In the picture above we are actually looking at my DNA. This is a picture I took using a microscope after isolating the chromosomes from my white blood cells. This type of picture is called a karyotype, and is used in genetic testing to detect large DNA structure changes called “chromosome abnormalities”. You can actually see changes in the DNA by just looking at it under a microscope! Surprisingly, I am quite normal at the DNA level. You can see in the picture that I have 46 chromosomes – and then one X chromosomes and one Y chromosome. This means that I am a relatively ”normal” male at the DNA level. Isn’t it amazing how different each of the chromosomes are? They actually vary quite a bit across different people, even siblings and twins. Learning to visually identify and interpret changes in DNA using a microscope requires intensive training – there are specialized doctors called cytogeneticists who study for years to help diagnose people with DNA structure changes and chromosomal abnormalities. If you’re interested in the different types of DNA testing, take a look at the three different types of DNA test kits you can order at home (spoiler – karyotyping like what we see above isn’t one of them).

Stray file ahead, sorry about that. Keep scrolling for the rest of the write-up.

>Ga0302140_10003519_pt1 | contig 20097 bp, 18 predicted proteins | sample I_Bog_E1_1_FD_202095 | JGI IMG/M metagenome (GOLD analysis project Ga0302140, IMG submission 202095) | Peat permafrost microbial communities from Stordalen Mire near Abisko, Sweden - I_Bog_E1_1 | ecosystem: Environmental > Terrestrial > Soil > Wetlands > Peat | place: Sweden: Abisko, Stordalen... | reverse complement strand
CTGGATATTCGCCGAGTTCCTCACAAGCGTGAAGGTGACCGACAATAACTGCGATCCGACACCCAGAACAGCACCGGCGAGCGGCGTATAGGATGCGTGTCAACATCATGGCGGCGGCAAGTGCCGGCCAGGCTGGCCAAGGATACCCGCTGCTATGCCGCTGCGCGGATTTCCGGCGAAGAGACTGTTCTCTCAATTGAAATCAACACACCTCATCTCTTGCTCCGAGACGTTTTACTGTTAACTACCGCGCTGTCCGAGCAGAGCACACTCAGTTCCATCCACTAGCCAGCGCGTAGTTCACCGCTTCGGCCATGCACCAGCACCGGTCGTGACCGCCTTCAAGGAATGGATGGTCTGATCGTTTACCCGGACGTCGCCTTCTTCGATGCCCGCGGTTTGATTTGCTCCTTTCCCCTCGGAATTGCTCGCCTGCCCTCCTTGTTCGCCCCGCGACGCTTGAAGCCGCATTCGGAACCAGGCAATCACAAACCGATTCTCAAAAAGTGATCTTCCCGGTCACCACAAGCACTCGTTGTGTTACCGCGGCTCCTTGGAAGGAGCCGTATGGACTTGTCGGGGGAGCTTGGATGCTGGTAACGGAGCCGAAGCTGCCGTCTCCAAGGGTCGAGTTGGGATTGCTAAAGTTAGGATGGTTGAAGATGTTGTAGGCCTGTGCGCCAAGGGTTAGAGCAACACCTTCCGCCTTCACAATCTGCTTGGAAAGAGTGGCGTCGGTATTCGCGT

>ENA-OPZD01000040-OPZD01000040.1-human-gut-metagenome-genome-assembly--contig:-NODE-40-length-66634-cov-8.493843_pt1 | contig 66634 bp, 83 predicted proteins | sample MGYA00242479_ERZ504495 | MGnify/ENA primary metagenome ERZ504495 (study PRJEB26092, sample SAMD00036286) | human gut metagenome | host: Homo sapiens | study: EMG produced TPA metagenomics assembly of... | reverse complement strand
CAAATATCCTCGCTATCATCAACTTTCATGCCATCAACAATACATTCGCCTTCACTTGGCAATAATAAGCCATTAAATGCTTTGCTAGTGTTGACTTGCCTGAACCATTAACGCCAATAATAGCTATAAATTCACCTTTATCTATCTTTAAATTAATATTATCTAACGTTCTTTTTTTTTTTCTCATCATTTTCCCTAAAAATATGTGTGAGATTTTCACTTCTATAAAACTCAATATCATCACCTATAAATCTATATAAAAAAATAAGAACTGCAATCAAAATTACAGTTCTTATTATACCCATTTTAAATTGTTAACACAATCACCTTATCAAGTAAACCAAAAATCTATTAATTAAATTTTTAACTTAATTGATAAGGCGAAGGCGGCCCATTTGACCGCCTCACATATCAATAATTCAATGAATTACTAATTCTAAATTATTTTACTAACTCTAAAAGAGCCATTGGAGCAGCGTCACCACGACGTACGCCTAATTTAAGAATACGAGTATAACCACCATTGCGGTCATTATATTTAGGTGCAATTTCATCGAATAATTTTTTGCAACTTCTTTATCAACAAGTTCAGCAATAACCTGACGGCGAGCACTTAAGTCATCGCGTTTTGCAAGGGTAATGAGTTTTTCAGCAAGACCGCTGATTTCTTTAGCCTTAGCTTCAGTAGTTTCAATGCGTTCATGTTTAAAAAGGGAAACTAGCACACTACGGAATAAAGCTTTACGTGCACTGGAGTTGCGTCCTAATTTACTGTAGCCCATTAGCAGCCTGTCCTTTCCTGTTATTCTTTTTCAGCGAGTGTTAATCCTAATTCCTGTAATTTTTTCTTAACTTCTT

Now, let’s talk about the different types of chromosomes.
The 23 Chromosomes (and the basis for 23andMe’s company name):
The first 22 chromosomes are called autosomes, and both men and women have the same set. The 23rd chromosome is called the “sex chromosome” because there are two different versions that vary based on your gender:
- The X chromosome
- The Y chromosome
These chromosomes determine your gender. If you have two copies of the X chromosome, your cells will interpret the DNA to make a female body. If you have one copy of the X chromosome and one copy of the Y chromosome, your cells will decode the DNA and make a male body. The number 23 is used by 23andMe because this is the number of different chromosome types in the human genome.
Where Did My DNA Come From?